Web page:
Following similar tropes, Frenchy Lunning’s somehow troubling essay on the crush repeats, rather than challenges, the offences of Harman’s own ill-considered rhetoric of voyeurism if not assault. The seemingly uncolonizable weirdness of objects—in OOO, this category includes humans—might not be so wholly inaccessible after all. The male intellectual libido attaches itself to the vacant hole (nomen omen) it establishes as the essence of the withdrawn, inaccessible human-thing. Drawing predominantly on Harman and Timothy Morton, Lunning thus presents an object-oriented view of causality, where the desire to residually apprehend somebody’s aesthetic qualities can be traced back to the object/human itself, rather than the desiring eye of philosophy/patriarchy. How this reduction of humans to the “allure” of sensual qualities and the subsequent locating of desire within the desirable object (rather than the one who is desiring it) does not repeat the very same logic that remains the crux of violence against women globally is not explained. Both of these engagements with OOO could supplement their theoretically stimulating propositions with the analysis of the systemic performances of objectification within specific politics. While rewriting ontology to subversively fit the patterns of sexed objectification is a daring move, Lunning’s argument that “the object made me desire it” is—through its uncritical embrace of Harman’s own voyeuristic sexism—a tad too close to victim-blaming to be convincing, while Behar’s celebration of the nylon red-light district should openly confront philosophy’s desire to make feminism its trophy wife (see Harman’s, Girls Welcome!) before it openly embraces the figure of “the other woman.”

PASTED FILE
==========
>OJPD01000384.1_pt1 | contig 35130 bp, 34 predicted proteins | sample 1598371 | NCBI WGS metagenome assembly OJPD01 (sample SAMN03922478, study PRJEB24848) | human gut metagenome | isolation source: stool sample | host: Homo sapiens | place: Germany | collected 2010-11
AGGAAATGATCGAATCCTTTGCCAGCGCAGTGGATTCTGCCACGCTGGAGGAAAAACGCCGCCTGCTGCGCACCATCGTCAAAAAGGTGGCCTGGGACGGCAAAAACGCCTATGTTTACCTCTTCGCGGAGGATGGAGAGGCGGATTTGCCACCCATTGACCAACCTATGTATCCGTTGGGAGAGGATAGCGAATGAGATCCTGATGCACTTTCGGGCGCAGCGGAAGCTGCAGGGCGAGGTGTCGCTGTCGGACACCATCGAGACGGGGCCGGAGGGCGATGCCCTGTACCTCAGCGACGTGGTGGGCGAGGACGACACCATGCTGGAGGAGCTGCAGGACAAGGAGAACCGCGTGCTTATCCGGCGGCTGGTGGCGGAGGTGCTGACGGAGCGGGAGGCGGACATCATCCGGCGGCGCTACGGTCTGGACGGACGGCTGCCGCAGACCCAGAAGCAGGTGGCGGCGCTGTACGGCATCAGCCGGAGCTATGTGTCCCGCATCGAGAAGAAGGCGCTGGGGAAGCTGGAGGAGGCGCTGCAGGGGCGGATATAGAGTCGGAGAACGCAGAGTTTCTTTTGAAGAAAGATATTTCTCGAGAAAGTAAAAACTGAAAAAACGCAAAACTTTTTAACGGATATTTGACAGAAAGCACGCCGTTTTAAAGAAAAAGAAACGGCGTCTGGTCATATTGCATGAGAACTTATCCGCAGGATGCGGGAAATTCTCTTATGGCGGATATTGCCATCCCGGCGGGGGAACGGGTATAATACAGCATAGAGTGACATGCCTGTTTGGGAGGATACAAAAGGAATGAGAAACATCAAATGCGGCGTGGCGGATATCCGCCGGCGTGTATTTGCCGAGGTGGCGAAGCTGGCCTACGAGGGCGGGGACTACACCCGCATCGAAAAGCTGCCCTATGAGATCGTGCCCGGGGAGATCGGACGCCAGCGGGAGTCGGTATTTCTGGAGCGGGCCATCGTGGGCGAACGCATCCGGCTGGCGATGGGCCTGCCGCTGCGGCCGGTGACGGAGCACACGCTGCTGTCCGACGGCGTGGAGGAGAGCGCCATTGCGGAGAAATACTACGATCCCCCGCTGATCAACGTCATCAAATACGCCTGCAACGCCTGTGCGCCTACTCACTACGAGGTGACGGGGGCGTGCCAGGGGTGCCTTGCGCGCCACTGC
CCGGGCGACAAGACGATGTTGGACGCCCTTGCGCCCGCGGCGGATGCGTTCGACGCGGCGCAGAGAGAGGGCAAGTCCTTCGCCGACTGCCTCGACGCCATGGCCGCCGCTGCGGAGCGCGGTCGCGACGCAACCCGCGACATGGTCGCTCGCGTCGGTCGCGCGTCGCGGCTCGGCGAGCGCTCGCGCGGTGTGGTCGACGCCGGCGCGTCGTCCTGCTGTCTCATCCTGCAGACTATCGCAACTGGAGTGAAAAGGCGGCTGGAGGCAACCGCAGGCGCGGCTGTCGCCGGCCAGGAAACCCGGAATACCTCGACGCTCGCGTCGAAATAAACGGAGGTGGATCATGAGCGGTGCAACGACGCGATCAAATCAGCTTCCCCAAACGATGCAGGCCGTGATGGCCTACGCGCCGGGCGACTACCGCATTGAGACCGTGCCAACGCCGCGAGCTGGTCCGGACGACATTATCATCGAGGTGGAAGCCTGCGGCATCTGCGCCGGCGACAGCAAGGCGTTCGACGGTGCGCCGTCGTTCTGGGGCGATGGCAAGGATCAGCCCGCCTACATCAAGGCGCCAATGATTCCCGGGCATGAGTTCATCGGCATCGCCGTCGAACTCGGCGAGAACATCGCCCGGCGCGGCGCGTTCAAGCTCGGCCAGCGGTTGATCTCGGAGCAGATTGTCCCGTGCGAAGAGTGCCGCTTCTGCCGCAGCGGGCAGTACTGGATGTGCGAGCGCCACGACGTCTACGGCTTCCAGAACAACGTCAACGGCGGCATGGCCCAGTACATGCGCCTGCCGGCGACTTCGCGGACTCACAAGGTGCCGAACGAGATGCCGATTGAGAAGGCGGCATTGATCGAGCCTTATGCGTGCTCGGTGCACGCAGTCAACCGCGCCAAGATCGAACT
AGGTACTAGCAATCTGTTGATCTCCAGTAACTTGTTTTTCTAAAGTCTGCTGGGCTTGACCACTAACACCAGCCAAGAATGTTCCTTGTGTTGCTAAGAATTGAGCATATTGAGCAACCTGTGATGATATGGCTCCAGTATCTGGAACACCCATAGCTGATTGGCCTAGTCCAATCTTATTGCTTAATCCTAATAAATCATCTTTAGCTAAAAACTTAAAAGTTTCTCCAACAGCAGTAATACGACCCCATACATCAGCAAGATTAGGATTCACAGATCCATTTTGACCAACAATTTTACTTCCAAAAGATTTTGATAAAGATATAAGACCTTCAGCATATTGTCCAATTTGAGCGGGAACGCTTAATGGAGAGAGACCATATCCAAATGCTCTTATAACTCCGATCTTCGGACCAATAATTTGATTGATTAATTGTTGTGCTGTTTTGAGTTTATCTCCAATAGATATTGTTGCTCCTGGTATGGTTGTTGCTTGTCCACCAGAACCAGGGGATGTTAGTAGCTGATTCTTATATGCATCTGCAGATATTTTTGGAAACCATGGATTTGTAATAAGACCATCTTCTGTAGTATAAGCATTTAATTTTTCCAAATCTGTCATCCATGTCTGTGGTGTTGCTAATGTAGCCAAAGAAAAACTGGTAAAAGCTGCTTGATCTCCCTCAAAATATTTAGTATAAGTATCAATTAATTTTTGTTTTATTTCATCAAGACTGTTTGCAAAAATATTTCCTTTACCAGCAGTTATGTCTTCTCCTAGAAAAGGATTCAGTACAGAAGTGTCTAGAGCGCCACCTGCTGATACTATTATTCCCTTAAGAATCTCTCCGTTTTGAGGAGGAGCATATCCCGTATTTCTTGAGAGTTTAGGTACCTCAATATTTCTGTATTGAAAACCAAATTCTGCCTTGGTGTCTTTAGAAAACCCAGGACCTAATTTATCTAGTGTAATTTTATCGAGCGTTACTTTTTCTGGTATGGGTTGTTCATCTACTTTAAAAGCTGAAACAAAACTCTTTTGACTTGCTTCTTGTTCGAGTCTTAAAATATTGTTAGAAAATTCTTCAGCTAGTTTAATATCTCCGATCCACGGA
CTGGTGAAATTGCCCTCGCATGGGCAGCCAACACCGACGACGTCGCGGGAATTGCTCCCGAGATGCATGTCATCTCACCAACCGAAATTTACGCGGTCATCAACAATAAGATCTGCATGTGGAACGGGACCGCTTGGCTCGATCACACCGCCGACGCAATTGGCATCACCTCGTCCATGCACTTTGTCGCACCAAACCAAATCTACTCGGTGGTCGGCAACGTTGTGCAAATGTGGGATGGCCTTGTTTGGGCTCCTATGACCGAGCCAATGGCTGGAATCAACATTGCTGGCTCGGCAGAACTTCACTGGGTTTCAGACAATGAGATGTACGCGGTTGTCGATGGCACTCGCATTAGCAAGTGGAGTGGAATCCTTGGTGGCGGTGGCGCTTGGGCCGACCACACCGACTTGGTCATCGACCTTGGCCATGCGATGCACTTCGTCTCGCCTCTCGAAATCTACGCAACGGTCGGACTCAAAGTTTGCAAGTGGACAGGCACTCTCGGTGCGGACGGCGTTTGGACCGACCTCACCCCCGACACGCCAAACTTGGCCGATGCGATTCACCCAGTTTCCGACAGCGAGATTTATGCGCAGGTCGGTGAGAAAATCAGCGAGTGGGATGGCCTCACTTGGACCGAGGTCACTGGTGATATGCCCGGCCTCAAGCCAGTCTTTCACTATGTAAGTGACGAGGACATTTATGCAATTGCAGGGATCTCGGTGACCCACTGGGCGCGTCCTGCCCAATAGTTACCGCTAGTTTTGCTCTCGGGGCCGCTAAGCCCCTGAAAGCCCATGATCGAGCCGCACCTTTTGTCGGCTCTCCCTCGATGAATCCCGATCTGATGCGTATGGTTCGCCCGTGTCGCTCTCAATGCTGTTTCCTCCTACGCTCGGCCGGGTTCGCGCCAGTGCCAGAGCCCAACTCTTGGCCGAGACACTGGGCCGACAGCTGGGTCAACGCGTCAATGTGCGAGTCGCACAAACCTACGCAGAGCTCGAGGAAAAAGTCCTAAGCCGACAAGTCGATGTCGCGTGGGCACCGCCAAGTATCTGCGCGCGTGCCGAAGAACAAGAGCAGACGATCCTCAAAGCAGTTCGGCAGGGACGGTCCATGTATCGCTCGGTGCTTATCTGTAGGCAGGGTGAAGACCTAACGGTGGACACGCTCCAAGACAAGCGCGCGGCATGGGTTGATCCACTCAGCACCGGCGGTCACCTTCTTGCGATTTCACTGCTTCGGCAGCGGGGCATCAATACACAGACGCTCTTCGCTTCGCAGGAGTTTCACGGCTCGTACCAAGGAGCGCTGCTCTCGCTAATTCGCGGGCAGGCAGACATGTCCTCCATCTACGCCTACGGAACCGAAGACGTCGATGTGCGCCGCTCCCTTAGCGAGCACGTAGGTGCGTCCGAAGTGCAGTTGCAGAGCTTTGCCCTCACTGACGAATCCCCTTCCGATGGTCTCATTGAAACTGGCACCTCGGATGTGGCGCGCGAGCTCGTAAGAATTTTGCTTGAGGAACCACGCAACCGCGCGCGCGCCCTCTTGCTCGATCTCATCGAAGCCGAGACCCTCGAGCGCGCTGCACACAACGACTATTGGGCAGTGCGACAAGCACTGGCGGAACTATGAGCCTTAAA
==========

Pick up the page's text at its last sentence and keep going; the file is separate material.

The most explicitly political contributions come from non-Anglo-Saxon theorists. Jelisaveta Blagojević’s beautiful close reading of Foucault conceptualizes thinking itself as the great outdoors, showing how feminist thought finds politics in its own undoing and the ongoing self-annihilation of the stable subject: “experiencing the invisibility of women’s thinking” proves that there should be no way to ask critical questions without “being desubjugated” by that very gesture. (95) She gives us feminism as politics rather than feminist politics and takes up the SR challenge to think the unthinkable by pushing for the radical outside of thought across governmentality, gender, and ontology. Marina Grižnić’s feminist decolonial critique of the politics—or the lack thereof—in SR is convincing in its scathing denial. Perhaps SR and OOO were—to coin a neologism—art-washed and embraced for their aesthetic thrill rather than politics, thus culminating in the anesthetization of humanity, realism, and materialism themselves. Grižnić argues that an actual materialism “exists only within a discourse the would take into account the international division of labor and brutal exploitation that is geopolitically and racially distributed.” (113)